5 Lessons Squid Game Has Taught Us

Have you seen one of Netflix’s biggest hits, Squid Game, lately? You’ll want to read this.  

Red Light. 

Green Light. 

Red Light.

Shut your lights and go to bed. 

Picture this, you’re tired of sitting in front of the laptop for hours doing assignments and the moment you’re done, it’s already 1 am. Trying to maintain a ‘so-called healthy’ sleep cycle, you head to bed but your eyelids are wide open. I mean come on — tired and unable to sleep? Definitely, a terrible combination for a stressed out and sleep-deprived student. Sighing heavily, your fingertips click the all too familiar red and black icon.


Promising to just browse along until you sleep, you spot this weird show named, Squid Game (Is my sushi going to play Monopoly?) — and the devil’s advocate whispers in your ears, “Just one episode”. Lo and behold, next thing you know, you’re experiencing parasocial grief at 4 in the morning. Sounds familiar? Well, like you I’m just your average student drowned with assignments who coincidentally binge-watched the Insta-popular show the day it was released. Before I get too excited, allow me to introduce the show and the 5 lessons I’ve learned from it

Directed by Hwang Dong-Hyuk, Squid Game is a 9-episode drama depicting a group of players who risk their lives in a mysterious survival game for ₩45.6 billion. Behind the gory scenes and meaningful interactions between the characters, each episode had underlying messages that we should all keep in mind. 

Before you proceed, do note that this article contains spoilers pertaining to the show. If you’ve not watched it, stop. Watch the show, then come back to read the article. Without further ado, let the games begin!

Lesson 1: Decisions are a gamble. There’s no such thing as low risk and high reward.


Lose, get slapped. Win, get cash. When the incredibly charming actor Gong Yoo (who plays Train to Busan’s protagonist) invites you to play ddakji, run. Enticing you with a small risk and large reward, then allowing you to reap exponential winnings initially is the all-too trusted formula in which scammers use.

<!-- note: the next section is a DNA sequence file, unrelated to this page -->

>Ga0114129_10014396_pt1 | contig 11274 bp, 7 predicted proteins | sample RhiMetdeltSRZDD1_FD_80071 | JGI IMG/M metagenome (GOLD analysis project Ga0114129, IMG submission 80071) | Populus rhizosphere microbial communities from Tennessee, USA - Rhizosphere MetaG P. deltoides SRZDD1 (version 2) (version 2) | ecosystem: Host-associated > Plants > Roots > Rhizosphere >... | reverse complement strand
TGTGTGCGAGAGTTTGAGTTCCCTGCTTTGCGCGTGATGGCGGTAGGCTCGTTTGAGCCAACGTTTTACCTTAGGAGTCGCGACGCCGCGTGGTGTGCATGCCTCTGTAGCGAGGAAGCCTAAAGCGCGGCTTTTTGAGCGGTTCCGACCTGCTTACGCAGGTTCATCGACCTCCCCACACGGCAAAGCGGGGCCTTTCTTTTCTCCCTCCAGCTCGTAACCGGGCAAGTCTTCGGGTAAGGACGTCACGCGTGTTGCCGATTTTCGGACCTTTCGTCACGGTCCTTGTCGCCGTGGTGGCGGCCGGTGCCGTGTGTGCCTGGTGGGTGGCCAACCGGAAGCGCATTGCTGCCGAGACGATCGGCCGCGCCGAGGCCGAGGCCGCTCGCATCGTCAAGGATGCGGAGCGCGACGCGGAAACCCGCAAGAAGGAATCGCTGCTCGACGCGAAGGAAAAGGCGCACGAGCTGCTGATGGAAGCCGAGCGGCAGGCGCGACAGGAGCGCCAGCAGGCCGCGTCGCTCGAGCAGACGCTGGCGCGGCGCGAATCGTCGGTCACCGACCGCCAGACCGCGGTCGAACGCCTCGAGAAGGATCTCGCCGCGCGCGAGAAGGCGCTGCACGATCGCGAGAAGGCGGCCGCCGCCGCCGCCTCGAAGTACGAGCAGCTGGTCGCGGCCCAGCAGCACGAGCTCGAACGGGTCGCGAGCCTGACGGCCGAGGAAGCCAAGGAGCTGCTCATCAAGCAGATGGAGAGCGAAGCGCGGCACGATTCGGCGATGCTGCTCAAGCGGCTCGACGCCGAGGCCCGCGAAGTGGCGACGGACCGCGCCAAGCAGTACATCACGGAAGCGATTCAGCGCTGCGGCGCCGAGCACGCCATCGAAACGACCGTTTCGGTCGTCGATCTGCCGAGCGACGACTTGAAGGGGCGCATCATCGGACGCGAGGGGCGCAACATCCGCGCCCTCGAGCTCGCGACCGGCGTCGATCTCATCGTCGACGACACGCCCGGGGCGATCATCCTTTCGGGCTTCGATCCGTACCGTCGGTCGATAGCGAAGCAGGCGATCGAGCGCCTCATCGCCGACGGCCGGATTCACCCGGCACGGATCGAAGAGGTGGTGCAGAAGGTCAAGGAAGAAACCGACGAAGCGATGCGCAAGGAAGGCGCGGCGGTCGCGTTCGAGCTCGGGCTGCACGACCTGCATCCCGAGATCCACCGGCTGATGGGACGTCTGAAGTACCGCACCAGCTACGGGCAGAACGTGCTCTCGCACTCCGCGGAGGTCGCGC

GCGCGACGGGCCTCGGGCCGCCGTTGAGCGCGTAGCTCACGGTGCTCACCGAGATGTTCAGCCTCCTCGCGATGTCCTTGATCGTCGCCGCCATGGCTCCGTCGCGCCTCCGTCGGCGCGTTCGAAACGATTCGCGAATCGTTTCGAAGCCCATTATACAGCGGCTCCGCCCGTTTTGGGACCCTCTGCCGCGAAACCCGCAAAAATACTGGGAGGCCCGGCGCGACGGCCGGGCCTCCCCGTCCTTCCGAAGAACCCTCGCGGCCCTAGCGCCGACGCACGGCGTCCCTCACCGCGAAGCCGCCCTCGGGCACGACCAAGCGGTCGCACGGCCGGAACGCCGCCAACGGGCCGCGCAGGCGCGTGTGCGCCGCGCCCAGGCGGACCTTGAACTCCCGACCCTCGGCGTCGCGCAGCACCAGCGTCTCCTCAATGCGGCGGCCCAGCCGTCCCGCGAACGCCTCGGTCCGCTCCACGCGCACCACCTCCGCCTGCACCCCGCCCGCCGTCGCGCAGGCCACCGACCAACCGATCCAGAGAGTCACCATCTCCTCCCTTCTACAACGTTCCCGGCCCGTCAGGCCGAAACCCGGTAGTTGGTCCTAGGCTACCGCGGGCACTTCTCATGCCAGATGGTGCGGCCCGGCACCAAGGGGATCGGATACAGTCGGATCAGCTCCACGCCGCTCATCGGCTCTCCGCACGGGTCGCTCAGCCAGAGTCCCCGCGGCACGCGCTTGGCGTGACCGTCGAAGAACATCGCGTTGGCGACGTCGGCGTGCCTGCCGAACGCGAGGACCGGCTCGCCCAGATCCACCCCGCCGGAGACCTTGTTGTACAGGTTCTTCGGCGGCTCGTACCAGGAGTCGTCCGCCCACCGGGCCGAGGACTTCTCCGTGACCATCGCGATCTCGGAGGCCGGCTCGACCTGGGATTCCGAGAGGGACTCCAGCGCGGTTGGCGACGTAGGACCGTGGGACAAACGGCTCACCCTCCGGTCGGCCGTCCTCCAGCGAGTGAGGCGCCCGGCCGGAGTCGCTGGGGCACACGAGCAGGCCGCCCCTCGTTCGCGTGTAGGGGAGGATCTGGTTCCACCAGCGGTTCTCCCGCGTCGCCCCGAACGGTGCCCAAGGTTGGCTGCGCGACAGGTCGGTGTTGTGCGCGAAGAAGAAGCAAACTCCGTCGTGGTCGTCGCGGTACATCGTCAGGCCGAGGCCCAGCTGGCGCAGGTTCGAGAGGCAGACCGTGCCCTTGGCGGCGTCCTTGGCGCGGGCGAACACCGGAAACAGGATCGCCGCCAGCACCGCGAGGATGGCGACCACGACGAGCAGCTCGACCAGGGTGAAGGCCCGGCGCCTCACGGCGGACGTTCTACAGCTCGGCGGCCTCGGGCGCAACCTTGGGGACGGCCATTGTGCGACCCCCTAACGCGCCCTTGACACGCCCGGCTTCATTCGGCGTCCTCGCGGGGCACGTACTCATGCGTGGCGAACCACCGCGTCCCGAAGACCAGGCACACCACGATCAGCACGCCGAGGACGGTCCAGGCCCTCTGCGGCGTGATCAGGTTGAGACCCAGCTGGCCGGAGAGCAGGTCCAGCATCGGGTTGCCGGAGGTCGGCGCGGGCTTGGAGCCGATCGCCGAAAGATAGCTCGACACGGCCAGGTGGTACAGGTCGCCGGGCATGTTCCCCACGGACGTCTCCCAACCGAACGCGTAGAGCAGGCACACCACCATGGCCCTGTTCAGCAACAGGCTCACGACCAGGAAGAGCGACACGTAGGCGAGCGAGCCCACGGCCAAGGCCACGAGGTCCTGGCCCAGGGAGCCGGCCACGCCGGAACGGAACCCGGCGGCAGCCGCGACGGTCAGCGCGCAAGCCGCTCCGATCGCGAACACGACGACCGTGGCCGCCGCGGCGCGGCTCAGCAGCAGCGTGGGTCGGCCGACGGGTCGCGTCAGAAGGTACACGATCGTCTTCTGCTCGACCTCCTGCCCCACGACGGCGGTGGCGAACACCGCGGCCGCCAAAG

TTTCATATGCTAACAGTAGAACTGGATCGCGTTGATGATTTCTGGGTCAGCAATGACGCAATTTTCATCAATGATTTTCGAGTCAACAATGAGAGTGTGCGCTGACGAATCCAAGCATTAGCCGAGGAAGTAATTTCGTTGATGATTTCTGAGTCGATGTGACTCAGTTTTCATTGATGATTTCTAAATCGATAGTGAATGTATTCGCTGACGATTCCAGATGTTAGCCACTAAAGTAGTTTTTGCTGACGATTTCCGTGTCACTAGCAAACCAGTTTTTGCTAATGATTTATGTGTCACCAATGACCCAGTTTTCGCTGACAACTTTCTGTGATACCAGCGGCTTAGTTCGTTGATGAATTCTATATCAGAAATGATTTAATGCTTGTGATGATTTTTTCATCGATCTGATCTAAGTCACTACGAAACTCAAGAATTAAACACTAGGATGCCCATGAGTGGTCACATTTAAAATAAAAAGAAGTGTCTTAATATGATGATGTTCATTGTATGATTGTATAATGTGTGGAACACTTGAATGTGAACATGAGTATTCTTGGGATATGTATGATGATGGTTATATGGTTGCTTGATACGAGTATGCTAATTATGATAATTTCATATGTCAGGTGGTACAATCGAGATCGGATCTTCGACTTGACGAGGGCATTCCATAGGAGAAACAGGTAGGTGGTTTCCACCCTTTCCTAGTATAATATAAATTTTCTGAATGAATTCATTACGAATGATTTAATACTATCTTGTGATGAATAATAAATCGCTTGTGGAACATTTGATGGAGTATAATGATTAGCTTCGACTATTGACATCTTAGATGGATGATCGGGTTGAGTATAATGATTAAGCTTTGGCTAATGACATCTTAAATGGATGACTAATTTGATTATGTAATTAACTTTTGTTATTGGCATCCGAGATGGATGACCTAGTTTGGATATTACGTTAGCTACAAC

This is because they’re getting their foot in the door and reinforcing your need to continue to play with them. How? When you start winning, you are d.o.s.e.d by your happiness hormones — dopamine, oxytocin, serotonin, and endorphin. Then, you’re intrinsically motivated to keep feeling that winning high. Next thing you know, the risks keep getting bigger and bigger and your life is down the line. This was how the protagonist Gi Hun or also known as player 456, was drawn to saying ‘yes’ to entering the games.

Lesson 2: Life is a game. An unfair one.


Pshhhh. I’m not that stupid to risk my life.

That was what I thought before I watched Episode 2: Hell. This, to me, was the most memorable episode because it gave depth to the characters as not just mindless and greedy fools. It answered the burning question: why would anyone risk certain death for money? Simple. There’s nothing to look forward to in the real world.

Many of us are privileged by our social and financial standings to not worry about the next meal, shelter, and medical expenses. But with your worth synonymised to the numbers in your bank account, or having your loved ones, jobs, and home taken away, what is there to live for? Hence, participating in the games was appealing because at least in the game, they were treated as equals. Unlike in the real world, no one had a social headstart.

Lesson 3:  Ethics is subjective. There’s no one answer.


Alright, you’re in the game. So is your best friend, but there’s only one winner. What do you do when you have insider information? Do you tell your best friend? I mean, technically withholding information is not morally wrong when you’re not sure. Right?